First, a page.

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Quality feat

Print edition : Jul 27, 2007 T+T-
The Krishna District Collectorate in Machilipatnam.-PHOTOGRAPHS: VIJAYA BHASKAR

The Krishna District Collectorate in Machilipatnam.-PHOTOGRAPHS: VIJAYA BHASKAR

The Krishna District Collectorate in Andhra Pradesh bags a first in the country by getting the ISO 9001:2000 certification.

Achieving accountability in administration is a challenge in the era of modern governance. It is particularly so in the offices of District Collectors, Revenue Divisional Officers (RDOs) and Tehsildars, where citizens' interaction with the bureaucracy is considerable.

At a time when most government institutions shy away from setting high standards for themselves in day-to-day administration and prefer not to give any commitment to citizens about the quality of services, the Krishna District Collectorate at Machilipatnam in Andhra Pradesh has shown it is different. In June 2006, after months of hard work, it became the first Collectorate in the country to get ISO 9001:2000 certification for its Quality Management System. The certification is accorded by BSI Management Systems, the global group that employs rigorous standards for it.

"The achievement has had a very positive impact on the morale of the entire staff, and every employee is now proud of working in a quality-certified institution," says District Collector Navin Mittal, who led his team from the front in accomplishing the feat.

Proudly looking at two certificates displayed on the walls of his chamber in the 120-year-old Collectorate, Mittal says the achievement has placed an onerous responsibility on his office to improve "continually" its service delivery. "The conditions attached to the certification make it very clear that we have to continually improve our service-delivery mechanisms, which is different from continuous improvement. It means there has to be a staircase-like improvement, not just a straight-line improvement," he explains.

For instance, a special drive to dispose of pending files in the Collectorate and its subordinate offices has met with considerable success. In one year from June 2006, the number of pending files in the Collectorate and the offices of the RDOs and Tehsildars has come down from 5,000 to 1,500. Most of the pending files were on litigation, service matters and pension.

But what seems to be a more tangible benefit of the certification-oriented reforms is the opening of a grievance cell and an online petition monitoring system (PMS). The PMS is an extension of what is being implemented in the Chief Minister's Office in Hyderabad.

Of 1,526 petitions received since the introduction of the system, 1,101 have been disposed of. "We have decided to consider a representation or a petition completely disposed of only when it is done online," Mittal explains. He points out that the online system has significantly brought down the number of repeat petitioners, most of whom are applicants for houses or sites under government programmes such as INDIRAMMA (Integrated Novel Development in Rural Areas and Model Municipal Areas), or for pensions.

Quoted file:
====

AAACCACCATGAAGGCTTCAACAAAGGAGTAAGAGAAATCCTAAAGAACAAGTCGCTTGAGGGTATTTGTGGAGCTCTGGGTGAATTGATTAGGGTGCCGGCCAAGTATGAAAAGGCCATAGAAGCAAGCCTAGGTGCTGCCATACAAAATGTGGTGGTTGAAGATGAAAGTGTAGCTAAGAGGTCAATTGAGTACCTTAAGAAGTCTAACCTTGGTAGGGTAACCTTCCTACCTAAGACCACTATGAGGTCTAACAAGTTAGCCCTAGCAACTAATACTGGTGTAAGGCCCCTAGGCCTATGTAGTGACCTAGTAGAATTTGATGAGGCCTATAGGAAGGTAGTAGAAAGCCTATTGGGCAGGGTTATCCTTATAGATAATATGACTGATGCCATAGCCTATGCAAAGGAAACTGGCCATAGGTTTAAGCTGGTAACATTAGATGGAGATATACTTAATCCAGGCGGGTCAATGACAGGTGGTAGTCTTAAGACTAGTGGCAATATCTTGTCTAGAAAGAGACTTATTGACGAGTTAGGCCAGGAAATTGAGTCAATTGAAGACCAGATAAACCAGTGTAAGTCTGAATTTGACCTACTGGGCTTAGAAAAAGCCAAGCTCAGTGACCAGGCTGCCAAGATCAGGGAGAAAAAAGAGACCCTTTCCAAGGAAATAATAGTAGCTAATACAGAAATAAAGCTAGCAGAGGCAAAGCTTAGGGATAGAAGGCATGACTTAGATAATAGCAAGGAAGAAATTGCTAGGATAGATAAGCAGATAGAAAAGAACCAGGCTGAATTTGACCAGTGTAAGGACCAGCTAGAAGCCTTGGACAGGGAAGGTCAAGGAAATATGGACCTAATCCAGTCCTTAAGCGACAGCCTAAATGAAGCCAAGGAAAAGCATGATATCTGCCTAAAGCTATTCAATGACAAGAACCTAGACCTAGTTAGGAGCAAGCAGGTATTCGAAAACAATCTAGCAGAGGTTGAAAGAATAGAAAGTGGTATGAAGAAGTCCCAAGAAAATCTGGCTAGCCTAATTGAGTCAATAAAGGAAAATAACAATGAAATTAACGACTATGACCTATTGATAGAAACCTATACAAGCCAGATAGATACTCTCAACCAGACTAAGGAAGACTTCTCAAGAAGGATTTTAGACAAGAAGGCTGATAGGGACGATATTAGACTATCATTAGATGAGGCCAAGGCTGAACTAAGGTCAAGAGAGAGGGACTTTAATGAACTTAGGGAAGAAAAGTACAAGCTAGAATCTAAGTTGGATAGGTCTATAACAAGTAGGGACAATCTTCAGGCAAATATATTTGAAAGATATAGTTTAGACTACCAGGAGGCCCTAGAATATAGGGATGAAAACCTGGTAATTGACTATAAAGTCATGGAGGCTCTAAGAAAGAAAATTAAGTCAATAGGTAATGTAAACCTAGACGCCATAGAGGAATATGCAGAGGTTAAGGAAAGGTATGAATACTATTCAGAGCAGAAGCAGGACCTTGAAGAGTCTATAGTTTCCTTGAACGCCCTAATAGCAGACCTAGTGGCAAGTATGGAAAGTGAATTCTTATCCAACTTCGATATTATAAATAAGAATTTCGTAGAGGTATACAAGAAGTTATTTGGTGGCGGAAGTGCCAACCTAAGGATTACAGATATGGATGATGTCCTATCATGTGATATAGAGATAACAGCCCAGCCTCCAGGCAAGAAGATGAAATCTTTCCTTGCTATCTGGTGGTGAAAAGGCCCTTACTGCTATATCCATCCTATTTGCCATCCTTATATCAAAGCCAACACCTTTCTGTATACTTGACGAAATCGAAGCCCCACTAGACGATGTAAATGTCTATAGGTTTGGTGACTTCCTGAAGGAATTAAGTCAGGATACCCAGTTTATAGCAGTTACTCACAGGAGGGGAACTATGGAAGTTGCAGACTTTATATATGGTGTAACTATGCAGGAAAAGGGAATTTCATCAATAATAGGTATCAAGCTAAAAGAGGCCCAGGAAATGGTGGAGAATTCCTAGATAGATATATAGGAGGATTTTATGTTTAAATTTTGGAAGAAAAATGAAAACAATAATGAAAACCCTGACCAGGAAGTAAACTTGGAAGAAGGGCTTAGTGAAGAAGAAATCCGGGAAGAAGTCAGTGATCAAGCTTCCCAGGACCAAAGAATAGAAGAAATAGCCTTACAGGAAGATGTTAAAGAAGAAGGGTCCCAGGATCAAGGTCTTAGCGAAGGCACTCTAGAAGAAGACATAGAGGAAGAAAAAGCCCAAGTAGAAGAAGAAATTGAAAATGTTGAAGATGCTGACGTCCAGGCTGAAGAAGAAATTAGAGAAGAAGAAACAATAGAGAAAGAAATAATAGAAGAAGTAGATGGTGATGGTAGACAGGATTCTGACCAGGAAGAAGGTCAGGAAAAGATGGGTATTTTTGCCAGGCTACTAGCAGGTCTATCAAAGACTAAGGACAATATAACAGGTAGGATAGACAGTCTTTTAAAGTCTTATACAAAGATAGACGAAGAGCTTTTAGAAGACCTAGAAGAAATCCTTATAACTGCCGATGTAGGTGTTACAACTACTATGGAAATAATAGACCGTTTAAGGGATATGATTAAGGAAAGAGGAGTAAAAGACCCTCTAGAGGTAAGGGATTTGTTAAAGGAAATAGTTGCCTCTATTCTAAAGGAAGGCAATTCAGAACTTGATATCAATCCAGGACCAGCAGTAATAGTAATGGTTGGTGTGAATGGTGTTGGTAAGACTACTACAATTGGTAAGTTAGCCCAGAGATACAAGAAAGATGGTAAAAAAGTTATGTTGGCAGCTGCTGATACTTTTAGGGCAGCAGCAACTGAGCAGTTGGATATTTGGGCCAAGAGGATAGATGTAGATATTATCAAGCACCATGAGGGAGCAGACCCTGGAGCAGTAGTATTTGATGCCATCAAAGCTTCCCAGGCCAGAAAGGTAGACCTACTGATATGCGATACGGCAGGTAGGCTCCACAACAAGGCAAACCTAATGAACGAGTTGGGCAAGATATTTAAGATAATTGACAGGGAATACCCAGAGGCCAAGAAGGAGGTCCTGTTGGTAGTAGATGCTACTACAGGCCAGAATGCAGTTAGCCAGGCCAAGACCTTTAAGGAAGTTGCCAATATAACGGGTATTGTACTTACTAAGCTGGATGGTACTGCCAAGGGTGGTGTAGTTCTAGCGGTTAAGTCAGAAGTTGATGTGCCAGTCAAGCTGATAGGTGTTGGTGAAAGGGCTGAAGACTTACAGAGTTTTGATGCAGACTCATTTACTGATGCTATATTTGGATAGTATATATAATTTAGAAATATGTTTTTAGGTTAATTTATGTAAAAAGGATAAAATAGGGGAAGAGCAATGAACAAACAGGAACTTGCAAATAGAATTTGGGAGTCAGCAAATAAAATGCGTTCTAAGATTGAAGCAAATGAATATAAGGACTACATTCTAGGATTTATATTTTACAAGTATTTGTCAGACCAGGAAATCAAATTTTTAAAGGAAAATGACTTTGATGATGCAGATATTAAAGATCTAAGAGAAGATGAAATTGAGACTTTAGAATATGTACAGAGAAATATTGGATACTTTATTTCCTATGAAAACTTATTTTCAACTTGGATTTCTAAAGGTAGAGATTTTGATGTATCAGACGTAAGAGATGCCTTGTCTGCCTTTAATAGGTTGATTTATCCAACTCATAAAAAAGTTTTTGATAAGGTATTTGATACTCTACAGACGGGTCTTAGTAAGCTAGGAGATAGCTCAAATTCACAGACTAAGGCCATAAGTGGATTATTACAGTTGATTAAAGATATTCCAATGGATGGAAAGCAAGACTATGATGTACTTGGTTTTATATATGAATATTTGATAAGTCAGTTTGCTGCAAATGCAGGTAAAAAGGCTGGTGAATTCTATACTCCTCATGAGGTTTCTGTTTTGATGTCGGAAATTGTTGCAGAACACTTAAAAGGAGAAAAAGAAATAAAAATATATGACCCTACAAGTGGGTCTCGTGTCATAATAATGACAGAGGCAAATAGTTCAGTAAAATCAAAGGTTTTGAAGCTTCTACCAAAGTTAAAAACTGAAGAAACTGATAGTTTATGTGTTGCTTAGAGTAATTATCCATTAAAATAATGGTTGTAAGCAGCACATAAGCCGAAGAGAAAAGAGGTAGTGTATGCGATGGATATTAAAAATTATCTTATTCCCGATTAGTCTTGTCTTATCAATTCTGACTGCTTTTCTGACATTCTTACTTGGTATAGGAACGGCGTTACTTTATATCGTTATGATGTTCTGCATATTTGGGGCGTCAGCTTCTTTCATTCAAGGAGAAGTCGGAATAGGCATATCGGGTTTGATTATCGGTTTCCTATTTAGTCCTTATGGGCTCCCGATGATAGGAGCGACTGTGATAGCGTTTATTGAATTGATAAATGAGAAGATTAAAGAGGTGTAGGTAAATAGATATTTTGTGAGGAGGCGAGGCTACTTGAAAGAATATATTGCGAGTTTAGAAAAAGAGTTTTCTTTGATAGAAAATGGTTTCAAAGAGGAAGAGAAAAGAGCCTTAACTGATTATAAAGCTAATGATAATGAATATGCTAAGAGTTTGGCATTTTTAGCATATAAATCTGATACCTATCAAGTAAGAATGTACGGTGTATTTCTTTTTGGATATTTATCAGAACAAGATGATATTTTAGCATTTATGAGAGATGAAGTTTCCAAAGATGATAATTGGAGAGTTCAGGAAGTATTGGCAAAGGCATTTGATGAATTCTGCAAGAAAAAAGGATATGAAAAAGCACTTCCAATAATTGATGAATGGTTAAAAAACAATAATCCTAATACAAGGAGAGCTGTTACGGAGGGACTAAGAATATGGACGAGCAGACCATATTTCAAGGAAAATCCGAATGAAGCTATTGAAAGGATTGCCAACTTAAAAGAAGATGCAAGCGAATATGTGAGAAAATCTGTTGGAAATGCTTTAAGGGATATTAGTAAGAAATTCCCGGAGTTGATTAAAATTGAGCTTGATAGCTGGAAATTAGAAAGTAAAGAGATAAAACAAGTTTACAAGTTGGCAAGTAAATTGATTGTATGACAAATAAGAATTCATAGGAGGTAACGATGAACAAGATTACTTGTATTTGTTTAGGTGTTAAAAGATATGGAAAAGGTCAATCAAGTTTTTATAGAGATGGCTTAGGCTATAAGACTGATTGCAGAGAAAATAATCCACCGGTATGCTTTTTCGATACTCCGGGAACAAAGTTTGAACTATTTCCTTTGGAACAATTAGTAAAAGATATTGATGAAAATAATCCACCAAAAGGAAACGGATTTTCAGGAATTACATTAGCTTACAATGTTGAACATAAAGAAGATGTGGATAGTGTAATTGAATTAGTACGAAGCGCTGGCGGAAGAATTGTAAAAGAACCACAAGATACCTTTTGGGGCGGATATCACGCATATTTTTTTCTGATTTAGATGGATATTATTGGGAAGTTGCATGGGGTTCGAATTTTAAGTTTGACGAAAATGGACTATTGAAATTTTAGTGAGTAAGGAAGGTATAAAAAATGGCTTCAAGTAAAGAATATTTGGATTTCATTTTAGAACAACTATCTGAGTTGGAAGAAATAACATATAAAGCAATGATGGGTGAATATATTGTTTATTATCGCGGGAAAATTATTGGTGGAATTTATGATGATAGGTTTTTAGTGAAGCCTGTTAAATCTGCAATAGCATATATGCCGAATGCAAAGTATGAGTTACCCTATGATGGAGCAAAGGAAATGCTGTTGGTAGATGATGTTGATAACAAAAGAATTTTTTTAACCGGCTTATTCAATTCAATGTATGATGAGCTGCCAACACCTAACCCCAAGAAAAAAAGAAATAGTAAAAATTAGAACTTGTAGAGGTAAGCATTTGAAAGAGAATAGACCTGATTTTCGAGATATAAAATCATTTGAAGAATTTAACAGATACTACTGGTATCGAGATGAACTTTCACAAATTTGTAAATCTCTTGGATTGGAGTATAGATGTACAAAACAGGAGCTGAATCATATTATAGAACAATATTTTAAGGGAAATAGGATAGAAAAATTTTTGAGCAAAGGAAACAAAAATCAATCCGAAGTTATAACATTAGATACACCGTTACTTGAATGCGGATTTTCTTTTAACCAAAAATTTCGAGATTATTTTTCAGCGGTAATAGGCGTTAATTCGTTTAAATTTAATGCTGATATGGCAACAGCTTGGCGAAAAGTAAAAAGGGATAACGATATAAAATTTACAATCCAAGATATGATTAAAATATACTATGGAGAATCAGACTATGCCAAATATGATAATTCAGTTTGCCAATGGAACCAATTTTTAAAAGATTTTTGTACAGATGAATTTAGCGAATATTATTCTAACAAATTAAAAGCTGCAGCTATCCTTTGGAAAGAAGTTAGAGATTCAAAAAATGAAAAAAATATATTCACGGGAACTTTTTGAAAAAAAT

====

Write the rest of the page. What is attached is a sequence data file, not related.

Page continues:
The Collector says PMS will be introduced in every government office in the district once the State government's broadband network - connecting every mandal - is ready. "We are also thinking of opening a call centre, which can take complaints from anywhere," he says.

A File Management System (FMS) for speedy action on files and for paperless offices was introduced in the A, B and C sections of offices on a trial basis. A file under FMS moves from a section assistant to the section superintendent, and from there to the District Revenue Officer and to the Joint Collector before reaching the Collector. The staff has been trained to handle FMS.

Also, for the continual improvement of services in the Collectorate, computerisation of administrative processes in all sections has been taken up with the help of Netsmart Technologies Private Limited. A beginning has been made with the C section, which deals with magisterial, and law and order matters.

A team of software professionals is working with the staff of the C section to computerise the processes followed in day-to-day administration. For example, one of the important works dealt with in the section relates to the monitoring of gun licences issued and the granting of new licences.

The module developed by the company enables the staff to know, at the click of a mouse, when a particular licence lapses and how many persons continue to hold guns even after the expiry of licence. For new applications, the process from beginning to end has been computerised to know the status at any juncture without any hassle.

The same kind of computerisation will be taken up in other sections such as establishment, budget/accounts; land revenue and calamity relief; land administration and land related matters; land acquisition; elections; protocol; and other miscellaneous matters. "We hope to complete everything in the next three months," Mittal says. Thus, by equipping them with the required capabilities for service delivery, the consultant engaged by the Collectorate has prepared all the four RDO and 50 Tehsildar offices in the district for ISO certification.